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Kennedy v. Lehman Brothers Bank

November 2, 2010

PHILIP FRANK KENNEDY; DANA LYNN KENNEDY, PLAINTIFFS,
v.
LEHMAN BROTHERS BANK, FSB; AURORA LOAN SERVICES, LLC; ET AL., DEFENDANTS.



The opinion of the court was delivered by: Honorable Janis L. Sammartino United States District Judge

ORDER: GRANTING DEFENDANTS' MOTION TO DISMISS (Doc. No. 6)

Presently before the Court is Defendants Lehman Brothers Bank, FSB and Aurora Loan Services, LLC's (collectively, Defendants) motion to dismiss Plaintiffs' complaint. (Doc. No. 6.) Also before the Court are Plaintiffs' opposition*fn1 and Defendants' reply. (Doc. Nos. 10, 14.) Having fully considered the parties' arguments and the law, the Court GRANTS Defendants' motion to dismiss.

BACKGROUND

"On or about August 2007," Plaintiff obtained a loan from Defendant Lehman Brothers secured by a first deed of trust on the property located at 2798 Pala Mesa Lane, Fallbrook, California (the property). (Compl. ¶ 5.) As evidence of the obligation to repay, Plaintiffs executed a promissory note with Defendant Lehman Brothers (the note). (Id. ¶ 8.) Sometime thereafter, Plaintiffs "received a series of notices and documents in the mail regarding the planned foreclosure on the loan . . . ." (Id. ¶ 5; see Def.'s RJN Ex. 1 (Notice of Default and Election to Sell), Ex. 2 (Notice of Trustee's Sale).) In fact, a Notice of Default and Election to Sell was recorded against Plaintiffs' property on May 18, 2009. (Def.'s RJN Ex. 1.) A Notice of Trustee's Sale was recorded on August 20, 2009, setting the sale date for September 8, 2009. (Id. Ex. 2.) On January 19, 2010,*fn2 the property was sold to Defendant Aurora at a trustee's sale. (Id. Ex. 4 (Trustee's Deed Upon Sale).)

LEGAL STANDARD

Federal Rule of Civil Procedure 12(b)(6) permits a party to raise by motion the defense that the complaint "fail[s] to state a claim upon which relief can be granted," generally referred to as a motion to dismiss. The Court evaluates whether a complaint states a cognizable legal theory and sufficient facts in light of Federal Rule of Civil Procedure 8(a), which requires a "short and plain statement of the claim showing that the pleader is entitled to relief." Although Rule 8 "does not require 'detailed factual allegations,' . . . it demands more than an unadorned, the-defendant-unlawfully-harmed-me accusation." Ashcroft v. Iqbal, - U.S. -, 129 S.Ct. 1937, 1949 (2009) (quoting Bell Atl. Corp. v. Twombly, 550 U.S. 544, 555 (2007)). In other words, "a plaintiff's obligation to provide the 'grounds' of his 'entitle[ment] to relief' requires more than labels and conclusions, and a formulaic recitation of the elements of a cause of action will not do." Twombly, 550 U.S. at 555 (citing Papasan v. Allain, 478 U.S. 265, 286 (1986)). "Nor does a complaint suffice if it tenders 'naked assertion[s]' devoid of 'further factual enhancement.'" Iqbal, 129 S.Ct. at 1949 (citing Twombly, 550 U.S. at 557). Rule 8 "does not unlock the doors of discovery for a plaintiff armed with nothing more than conclusions." Id. at 1950.

"To survive a motion to dismiss, a complaint must contain sufficient factual matter, accepted as true, to 'state a claim to relief that is plausible on its face.'" Id. (quoting Twombly, 550 U.S. at 570); see also Fed. R. Civ. P. 12(b)(6). A claim is facially plausible when the facts pled "allow[] the court to draw the reasonable inference that the defendant is liable for the misconduct alleged." Id. (citing Twombly, 550 U.S. at 556). That is not to say that the claim must be probable, but there must be "more than a sheer possibility that a defendant has acted unlawfully." Id. Facts "'merely consistent with' a defendant's liability" fall short of a plausible entitlement to relief. Id. (quoting Twombly, 550 U.S. at 557). Further, the Court need not accept as true "legal conclusions" contained in the complaint. Id. This review requires context-specific analysis involving the Court's "judicial experience and common sense." Id. "[W]here the well-pleaded facts do not permit the court to infer more than the mere possibility of misconduct, the complaint has alleged-but it has not 'show[n]'-'that the pleader is entitled to relief.'" Id.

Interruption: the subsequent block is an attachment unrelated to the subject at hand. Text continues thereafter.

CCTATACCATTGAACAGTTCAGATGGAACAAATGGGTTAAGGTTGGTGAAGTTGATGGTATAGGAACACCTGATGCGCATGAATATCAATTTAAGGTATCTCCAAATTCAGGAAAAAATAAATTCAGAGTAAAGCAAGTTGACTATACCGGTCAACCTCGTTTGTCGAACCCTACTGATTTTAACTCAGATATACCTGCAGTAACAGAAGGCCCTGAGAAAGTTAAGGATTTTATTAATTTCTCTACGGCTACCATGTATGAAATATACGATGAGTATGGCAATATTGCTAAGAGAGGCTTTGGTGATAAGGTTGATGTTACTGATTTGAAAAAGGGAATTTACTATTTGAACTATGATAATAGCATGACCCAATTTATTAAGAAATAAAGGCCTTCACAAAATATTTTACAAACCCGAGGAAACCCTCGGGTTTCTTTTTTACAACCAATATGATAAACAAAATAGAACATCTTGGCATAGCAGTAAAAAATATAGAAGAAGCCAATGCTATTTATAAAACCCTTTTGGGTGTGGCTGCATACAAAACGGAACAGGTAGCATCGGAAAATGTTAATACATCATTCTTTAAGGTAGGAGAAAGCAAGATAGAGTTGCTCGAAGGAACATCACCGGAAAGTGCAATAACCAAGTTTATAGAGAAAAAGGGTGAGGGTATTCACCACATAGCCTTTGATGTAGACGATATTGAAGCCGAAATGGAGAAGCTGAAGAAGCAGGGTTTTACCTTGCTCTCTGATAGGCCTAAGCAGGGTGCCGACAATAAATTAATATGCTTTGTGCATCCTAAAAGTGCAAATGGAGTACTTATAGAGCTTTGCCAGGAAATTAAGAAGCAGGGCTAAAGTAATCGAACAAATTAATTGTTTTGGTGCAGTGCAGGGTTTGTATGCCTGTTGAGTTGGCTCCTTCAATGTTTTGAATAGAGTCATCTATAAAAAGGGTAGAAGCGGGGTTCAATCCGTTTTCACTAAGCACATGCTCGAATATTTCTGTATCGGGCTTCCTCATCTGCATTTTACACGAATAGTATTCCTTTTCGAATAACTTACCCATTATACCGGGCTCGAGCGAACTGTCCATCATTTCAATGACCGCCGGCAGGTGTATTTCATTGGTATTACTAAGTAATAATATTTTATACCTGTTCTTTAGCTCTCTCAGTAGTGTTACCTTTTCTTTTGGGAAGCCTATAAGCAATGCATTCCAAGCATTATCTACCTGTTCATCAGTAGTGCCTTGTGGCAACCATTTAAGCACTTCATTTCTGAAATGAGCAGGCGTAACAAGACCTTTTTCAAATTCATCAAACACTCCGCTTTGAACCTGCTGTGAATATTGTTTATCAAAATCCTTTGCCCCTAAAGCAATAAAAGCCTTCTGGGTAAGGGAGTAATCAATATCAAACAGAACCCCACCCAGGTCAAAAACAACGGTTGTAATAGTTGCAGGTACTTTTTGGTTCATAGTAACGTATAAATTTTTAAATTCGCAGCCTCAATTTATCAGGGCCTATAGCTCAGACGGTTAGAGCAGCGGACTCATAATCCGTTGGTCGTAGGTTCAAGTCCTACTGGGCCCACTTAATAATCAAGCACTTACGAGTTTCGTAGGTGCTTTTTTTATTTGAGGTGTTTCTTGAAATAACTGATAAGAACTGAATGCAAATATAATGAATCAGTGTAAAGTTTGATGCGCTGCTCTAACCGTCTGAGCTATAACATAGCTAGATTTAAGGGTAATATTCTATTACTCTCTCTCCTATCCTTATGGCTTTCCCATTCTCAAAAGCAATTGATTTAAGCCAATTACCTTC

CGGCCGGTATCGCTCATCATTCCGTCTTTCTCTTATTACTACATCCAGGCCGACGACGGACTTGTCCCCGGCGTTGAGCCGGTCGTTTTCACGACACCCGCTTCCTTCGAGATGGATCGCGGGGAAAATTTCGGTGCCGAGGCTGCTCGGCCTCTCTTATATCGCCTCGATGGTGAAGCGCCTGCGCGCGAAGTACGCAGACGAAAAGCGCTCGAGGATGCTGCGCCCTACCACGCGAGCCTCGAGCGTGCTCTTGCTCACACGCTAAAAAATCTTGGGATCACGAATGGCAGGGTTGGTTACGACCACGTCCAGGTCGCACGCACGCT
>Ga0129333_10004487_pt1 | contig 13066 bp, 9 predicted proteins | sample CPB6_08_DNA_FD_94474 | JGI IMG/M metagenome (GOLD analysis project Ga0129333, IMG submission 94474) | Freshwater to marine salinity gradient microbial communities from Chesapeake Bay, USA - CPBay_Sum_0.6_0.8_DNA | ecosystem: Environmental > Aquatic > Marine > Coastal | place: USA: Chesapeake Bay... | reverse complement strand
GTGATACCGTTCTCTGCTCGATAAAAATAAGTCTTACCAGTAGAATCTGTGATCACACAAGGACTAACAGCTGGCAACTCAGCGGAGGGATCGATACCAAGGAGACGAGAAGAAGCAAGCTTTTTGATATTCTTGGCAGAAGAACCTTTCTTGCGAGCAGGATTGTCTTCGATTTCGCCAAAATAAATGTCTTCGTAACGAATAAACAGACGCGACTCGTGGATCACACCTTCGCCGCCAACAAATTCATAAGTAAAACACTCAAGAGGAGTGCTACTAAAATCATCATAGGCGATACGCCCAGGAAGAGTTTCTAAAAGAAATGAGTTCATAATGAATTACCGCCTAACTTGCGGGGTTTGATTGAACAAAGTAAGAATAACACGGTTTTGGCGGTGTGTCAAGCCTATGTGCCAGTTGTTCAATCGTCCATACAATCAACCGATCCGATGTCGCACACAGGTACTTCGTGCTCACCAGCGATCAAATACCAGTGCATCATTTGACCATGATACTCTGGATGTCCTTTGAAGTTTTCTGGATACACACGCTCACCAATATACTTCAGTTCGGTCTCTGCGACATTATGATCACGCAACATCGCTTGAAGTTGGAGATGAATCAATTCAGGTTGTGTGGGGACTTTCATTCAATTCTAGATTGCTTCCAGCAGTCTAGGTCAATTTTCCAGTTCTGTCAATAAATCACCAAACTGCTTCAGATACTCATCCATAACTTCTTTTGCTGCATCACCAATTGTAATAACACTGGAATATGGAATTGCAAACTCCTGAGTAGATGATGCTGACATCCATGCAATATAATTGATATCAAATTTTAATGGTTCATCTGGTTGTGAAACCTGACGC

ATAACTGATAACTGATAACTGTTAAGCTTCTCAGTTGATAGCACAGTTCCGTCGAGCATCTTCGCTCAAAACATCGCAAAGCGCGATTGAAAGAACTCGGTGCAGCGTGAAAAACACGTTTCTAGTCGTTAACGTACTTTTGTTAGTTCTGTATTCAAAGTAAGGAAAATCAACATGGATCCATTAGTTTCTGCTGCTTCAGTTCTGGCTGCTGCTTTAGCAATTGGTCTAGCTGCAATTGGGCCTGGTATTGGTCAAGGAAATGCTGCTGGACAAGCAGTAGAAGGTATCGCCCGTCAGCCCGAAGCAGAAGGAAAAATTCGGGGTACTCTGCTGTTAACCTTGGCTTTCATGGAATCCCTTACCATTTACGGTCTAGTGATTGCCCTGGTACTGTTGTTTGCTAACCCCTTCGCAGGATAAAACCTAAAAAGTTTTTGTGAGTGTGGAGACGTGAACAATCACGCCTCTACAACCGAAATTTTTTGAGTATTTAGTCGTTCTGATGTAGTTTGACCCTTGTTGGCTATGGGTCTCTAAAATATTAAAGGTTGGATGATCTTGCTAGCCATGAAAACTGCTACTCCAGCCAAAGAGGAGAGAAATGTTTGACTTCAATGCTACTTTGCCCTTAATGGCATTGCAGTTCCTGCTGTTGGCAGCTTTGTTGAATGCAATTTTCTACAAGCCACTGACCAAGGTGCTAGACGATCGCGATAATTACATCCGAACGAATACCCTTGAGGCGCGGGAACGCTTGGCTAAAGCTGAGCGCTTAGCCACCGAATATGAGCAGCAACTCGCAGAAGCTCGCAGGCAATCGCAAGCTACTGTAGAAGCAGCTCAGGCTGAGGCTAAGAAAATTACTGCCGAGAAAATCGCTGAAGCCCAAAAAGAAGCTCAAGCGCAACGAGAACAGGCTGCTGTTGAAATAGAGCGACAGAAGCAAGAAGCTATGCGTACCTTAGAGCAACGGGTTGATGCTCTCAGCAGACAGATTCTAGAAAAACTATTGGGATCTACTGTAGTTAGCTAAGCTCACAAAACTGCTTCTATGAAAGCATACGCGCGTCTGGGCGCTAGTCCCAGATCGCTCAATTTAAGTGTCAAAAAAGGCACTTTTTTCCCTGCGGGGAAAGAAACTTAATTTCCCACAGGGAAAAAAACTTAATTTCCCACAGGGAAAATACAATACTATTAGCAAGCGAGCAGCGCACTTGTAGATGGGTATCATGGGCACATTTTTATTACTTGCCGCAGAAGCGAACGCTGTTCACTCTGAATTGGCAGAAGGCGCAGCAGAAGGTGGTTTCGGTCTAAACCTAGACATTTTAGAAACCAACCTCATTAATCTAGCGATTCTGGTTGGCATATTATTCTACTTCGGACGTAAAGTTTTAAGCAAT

ANALYSIS

Plaintiffs' complaint alleges four causes of action for (1) quiet title (Compl. ¶¶ 59--119); (2) slander of title (id. ¶¶ 120--23); (3) fraudulent concealment (id. ¶¶ 124--45); and (4) negligent misrepresentation (id. ¶¶ 146--67).*fn3*fn4 The Court addresses each cause of action in turn.

I. Requests for Judicial Notice

A. Defendants' Request

Defendants move the Court to take judicial notice of four documents: (1) the Notice of Default and Election to Sell, (2) the Notice of Trustee's Sale, (3) a Grant Deed from Dana Lynn Kennedy to New Hope Ministries, and (4) the Trustee's Deed upon Sale. (Def.'s RJN Ex. 1--4.) Plaintiffs do not oppose this request. The Court finds that each of these documents is properly judicially noticed. All are publicly recorded and their authenticity is not in dispute. See Lee v. City of Los Angeles, 250 F.3d 668, 669 (9th Cir. 2001). The facts contained in the documents are "capable of accurate and ready determination by resort to sources whose accuracy cannot reasonably be questioned." Fed. R. Evid. 201(b). Accordingly, the Court GRANTS Defendants' request for judicial notice.

B. Plaintiffs' Request

Plaintiffs move the Court to take judicial notice of various cases and statutes that allegedly support their claims. The Court has duly considered these authorities and considers judicial notice of them unnecessary. See United States v. Marty, 2009 WL 2365556, at *1 & n.3 (E.D. Cal. July 29, 2009) (finding judicial notice of ...


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